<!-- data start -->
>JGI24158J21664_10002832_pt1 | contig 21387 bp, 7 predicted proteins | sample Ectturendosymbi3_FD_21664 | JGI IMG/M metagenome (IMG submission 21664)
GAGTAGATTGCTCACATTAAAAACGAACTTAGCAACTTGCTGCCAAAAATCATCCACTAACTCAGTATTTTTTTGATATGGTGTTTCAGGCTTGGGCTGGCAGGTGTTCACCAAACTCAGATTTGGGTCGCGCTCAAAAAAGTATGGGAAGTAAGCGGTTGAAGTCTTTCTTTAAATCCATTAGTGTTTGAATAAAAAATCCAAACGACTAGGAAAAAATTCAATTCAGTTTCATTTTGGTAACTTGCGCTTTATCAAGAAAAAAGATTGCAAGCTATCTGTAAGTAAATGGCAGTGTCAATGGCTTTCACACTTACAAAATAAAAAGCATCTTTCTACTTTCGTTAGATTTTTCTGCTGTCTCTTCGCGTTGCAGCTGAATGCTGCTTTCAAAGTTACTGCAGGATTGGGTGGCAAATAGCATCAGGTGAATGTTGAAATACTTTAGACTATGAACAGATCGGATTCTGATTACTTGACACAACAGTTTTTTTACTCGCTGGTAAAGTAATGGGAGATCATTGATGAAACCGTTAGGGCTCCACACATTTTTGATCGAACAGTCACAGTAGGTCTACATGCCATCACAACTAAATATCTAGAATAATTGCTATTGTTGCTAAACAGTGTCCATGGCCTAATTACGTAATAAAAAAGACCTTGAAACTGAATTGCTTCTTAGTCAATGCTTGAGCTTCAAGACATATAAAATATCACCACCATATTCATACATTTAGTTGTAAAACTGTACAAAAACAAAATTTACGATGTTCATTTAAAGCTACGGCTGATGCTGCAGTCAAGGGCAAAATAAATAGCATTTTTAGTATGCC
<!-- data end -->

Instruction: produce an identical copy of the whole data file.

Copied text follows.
>JGI24158J21664_10002832_pt1 | contig 21387 bp, 7 predicted proteins | sample Ectturendosymbi3_FD_21664 | JGI IMG/M metagenome (IMG submission 21664)
GAGTAGATTGCTCACATTAAAAACGAACTTAGCAACTTGCTGCCAAAAATCATCCACTAACTCAGTATTTTTTTGATATGGTGTTTCAGGCTTGGGCTGGCAGGTGTTCACCAAACTCAGATTTGGGTCGCGCTCAAAAAAGTATGGGAAGTAAGCGGTTGAAGTCTTTCTTTAAATCCATTAGTGTTTGAATAAAAAATCCAAACGACTAGGAAAAAATTCAATTCAGTTTCATTTTGGTAACTTGCGCTTTATCAAGAAAAAAGATTGCAAGCTATCTGTAAGTAAATGGCAGTGTCAATGGCTTTCACACTTACAAAATAAAAAGCATCTTTCTACTTTCGTTAGATTTTTCTGCTGTCTCTTCGCGTTGCAGCTGAATGCTGCTTTCAAAGTTACTGCAGGATTGGGTGGCAAATAGCATCAGGTGAATGTTGAAATACTTTAGACTATGAACAGATCGGATTCTGATTACTTGACACAACAGTTTTTTTACTCGCTGGTAAAGTAATGGGAGATCATTGATGAAACCGTTAGGGCTCCACACATTTTTGATCGAACAGTCACAGTAGGTCTACATGCCATCACAACTAAATATCTAGAATAATTGCTATTGTTGCTAAACAGTGTCCATGGCCTAATTACGTAATAAAAAAGACCTTGAAACTGAATTGCTTCTTAGTCAATGCTTGAGCTTCAAGACATATAAAATATCACCACCATATTCATACATTTAGTTGTAAAACTGTACAAAAACAAAATTTACGATGTTCATTTAAAGCTACGGCTGATGCTGCAGTCAAGGGCAAAATAAATAGCATTTTTAGTATGCC